Argentina: The newly elected President Javier Milei proposes large-scale reforms

The newly elected President of Argentina, Javier Gerardo Milei, is proposing large-scale reforms that will take 35 years to implement.

The newly elected President of Argentina, Javier Gerardo Milei, is proposing large-scale reforms that will take 35 years to implement. These include cutting government spending, abolishing the central bank and privatizing railways, airlines and oil companies, informs “La Nacion”.

After the victory of Javier Milei in the 2023 elections, many began to wonder what the political program and proposals of the elected president are. The document containing the main ideological provisions was duly submitted by the ‘La Libertad Avanza’ party to the Electoral Chamber as a prerequisite for the approval of the liberal economist’s candidacy for the presidency.

The first paragraph defines liberalism, which he often repeats in his interviews and public appearances: “Liberalism is unlimited respect for the lives of others, based on the principle of non-aggression and the protection of the rights to life, liberty and private property. Its fundamental institutions are markets, free from government interference, free competition, division of labor and social cooperation.”

After a thorough analysis of the current situation, ‘La Libertad Avanza’ proposes a comprehensive reform “in three successive stages” that will take 35 years to fully implement.

The first phase of the plan “involves deep cuts in government spending and tax reform aimed at lower taxes, labor flexibility to create private sector jobs, and unilateral opening to international trade.” The process of tax cuts and liberalization will be accompanied by “financial reform that promotes the creation of free and control-free banking and free competition in the foreign exchange sector.”

As for what could happen immediately after the government led by Javier Milei comes to power, the document clarifies some aspects of economic policy.

Firstly, it is “elimination of ineffective government spending” and “optimization and staff reduction.” Miley promised that if he came to power, he would reduce government spending by 15% of GDP, as well as the number of ministries. His program contains some ideas with which the government intends to get rid of the overabundance of civil servants. “Offer voluntary retirement, early retirement, revision of labor and service contracts for low-performing employees.”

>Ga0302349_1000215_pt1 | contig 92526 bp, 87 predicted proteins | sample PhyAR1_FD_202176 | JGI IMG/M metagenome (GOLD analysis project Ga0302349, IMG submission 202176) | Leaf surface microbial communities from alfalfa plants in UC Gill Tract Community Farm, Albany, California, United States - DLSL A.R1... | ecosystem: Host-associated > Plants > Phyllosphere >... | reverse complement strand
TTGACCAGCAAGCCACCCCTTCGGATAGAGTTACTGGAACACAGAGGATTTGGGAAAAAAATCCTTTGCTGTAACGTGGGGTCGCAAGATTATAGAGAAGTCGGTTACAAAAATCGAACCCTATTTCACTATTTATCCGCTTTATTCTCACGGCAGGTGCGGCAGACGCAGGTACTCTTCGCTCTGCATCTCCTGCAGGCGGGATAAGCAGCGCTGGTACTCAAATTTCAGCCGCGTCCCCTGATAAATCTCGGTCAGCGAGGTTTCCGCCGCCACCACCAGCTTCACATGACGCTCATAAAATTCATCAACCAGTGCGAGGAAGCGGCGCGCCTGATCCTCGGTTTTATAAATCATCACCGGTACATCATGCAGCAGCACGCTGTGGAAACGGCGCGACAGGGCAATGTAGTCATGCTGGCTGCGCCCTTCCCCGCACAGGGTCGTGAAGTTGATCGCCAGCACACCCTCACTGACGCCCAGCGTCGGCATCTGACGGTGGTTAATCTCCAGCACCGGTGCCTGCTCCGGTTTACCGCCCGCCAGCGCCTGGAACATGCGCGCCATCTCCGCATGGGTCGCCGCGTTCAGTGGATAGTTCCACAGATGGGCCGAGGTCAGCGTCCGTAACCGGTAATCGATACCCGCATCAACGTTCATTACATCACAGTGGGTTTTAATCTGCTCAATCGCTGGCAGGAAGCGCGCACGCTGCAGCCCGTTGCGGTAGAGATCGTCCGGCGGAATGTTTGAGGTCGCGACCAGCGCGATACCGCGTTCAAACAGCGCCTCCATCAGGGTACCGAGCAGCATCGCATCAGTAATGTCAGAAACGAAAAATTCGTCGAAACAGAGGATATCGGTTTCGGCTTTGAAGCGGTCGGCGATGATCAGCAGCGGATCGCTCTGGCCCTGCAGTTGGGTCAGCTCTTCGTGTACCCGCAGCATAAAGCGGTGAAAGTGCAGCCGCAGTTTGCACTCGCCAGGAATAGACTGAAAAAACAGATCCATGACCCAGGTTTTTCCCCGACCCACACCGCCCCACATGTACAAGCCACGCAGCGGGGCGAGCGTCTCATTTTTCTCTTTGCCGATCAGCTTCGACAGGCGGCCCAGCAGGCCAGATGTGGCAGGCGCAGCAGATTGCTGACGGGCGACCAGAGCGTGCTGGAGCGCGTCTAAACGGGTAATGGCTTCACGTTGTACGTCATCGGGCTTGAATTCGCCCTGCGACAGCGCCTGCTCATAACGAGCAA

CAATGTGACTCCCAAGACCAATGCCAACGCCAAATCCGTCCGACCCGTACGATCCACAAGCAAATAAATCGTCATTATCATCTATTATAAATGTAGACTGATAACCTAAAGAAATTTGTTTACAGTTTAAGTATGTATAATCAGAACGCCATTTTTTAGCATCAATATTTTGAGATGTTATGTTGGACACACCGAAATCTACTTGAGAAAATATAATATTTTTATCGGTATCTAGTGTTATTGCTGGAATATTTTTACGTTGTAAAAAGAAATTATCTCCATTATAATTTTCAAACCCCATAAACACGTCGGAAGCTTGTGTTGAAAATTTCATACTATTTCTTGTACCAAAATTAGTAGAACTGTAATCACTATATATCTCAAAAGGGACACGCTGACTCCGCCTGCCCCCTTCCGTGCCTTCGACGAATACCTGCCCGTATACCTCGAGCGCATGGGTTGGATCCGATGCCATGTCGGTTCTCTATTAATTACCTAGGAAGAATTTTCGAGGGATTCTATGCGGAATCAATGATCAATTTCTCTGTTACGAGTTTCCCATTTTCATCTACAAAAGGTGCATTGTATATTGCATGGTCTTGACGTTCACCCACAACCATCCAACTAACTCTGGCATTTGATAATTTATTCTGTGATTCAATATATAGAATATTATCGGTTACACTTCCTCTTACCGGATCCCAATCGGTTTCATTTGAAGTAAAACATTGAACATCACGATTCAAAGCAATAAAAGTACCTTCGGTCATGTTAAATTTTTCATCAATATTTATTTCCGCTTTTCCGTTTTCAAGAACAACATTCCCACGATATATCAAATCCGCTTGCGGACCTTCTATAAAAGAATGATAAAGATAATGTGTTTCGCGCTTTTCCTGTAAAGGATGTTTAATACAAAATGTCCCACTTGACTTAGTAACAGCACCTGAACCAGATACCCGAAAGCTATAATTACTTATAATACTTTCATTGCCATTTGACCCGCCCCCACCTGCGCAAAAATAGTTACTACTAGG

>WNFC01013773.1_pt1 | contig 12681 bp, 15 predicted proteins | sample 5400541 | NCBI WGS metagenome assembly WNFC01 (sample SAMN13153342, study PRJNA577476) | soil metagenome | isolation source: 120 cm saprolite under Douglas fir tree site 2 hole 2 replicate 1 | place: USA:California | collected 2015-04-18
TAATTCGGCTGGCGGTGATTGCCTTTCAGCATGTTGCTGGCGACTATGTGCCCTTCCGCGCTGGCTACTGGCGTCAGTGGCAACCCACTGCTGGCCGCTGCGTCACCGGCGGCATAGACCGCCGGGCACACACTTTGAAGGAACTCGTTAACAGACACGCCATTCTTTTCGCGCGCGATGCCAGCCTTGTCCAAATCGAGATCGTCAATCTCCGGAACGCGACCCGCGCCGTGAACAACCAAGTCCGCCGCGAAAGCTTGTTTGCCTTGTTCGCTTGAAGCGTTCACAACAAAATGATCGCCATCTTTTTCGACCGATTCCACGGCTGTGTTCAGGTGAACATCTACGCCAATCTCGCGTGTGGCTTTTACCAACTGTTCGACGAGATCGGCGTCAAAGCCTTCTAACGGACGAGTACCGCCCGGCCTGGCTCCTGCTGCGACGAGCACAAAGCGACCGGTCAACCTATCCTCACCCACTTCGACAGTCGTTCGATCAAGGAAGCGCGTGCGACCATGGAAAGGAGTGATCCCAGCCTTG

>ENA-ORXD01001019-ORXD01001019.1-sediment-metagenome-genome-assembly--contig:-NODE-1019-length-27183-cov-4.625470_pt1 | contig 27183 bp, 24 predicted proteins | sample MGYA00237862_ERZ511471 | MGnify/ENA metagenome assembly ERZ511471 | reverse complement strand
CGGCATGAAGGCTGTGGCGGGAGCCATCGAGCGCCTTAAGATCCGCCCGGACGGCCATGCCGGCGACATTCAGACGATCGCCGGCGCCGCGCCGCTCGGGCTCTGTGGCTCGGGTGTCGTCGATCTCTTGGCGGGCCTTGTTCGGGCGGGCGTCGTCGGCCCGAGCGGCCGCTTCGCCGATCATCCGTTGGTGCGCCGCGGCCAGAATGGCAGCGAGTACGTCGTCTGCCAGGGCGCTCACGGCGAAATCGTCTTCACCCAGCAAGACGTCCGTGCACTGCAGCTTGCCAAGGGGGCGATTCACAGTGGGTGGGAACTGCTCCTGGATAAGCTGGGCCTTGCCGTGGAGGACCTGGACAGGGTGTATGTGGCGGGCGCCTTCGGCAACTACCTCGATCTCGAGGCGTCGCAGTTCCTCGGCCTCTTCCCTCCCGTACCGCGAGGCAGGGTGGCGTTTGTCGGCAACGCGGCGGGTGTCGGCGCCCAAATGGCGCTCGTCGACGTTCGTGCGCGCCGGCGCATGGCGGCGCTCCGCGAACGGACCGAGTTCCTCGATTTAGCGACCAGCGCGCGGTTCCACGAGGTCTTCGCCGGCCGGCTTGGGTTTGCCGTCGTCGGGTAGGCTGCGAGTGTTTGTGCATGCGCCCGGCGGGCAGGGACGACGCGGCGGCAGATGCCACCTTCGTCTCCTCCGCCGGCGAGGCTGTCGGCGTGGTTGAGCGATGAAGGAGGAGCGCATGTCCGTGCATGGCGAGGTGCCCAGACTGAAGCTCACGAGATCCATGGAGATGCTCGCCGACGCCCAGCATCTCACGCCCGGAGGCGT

Economic reforms are dominated by the concept of “privatization of unprofitable state-owned enterprises.” Among the government agencies that Javier Milei promised to cut, close or privatize if he came to power are Conicet (National Council for Scientific and Technical Research), Incaa (National Institute of Cinema and Audiovisual Arts), Ferrocarriles Argentinos (Argentine Railways), Aerolíneas Argentinas (Argentine Airlines) and YPF (an acronym for Yacimientos Petrolíferos Fiscales, literally “public oil fields”).

Paragraph 14 of the official document, in the section on agriculture and fisheries, provides for “providing special treatment to the maritime and even river sectors through a system of concessions and even privatizations.”

In the “Security” section there follows a proposal for “the construction of correctional institutions (police stations and prisons) based on a public-private management system.” It also plans to “explore the feasibility of lowering the age of criminal responsibility,” which is currently 16, and “promote the restructuring of the national defense, homeland security, and national intelligence systems into a single macro-system called the National Security System.”

The platform also clearly states ‘La Libertad Avanza’’s stance on firearms ownership, which they advocate for freedom in paragraph 17 of the “Security” section: “With respect to firearms ownership, we propose to protect the lawful and responsible use of firearms by citizens.”

In the part on labor reforms, the first priority is the idea of “promoting a new law on employment contracts without retroactive effect. The main reform here will be the abolition of compensation without cause and replacing it with an unemployment insurance system to avoid litigation,” as well as “reducing taxes for employers to work.”

In keeping with the program’s recurring message of eliminating or cutting taxes, on the labor front he promises “lower taxes for workers” that would also apply to their employers. In general, it is “the partial abolition and reduction of taxes to promote the development of productive processes carried out by private business and to stimulate the export of goods and services.”

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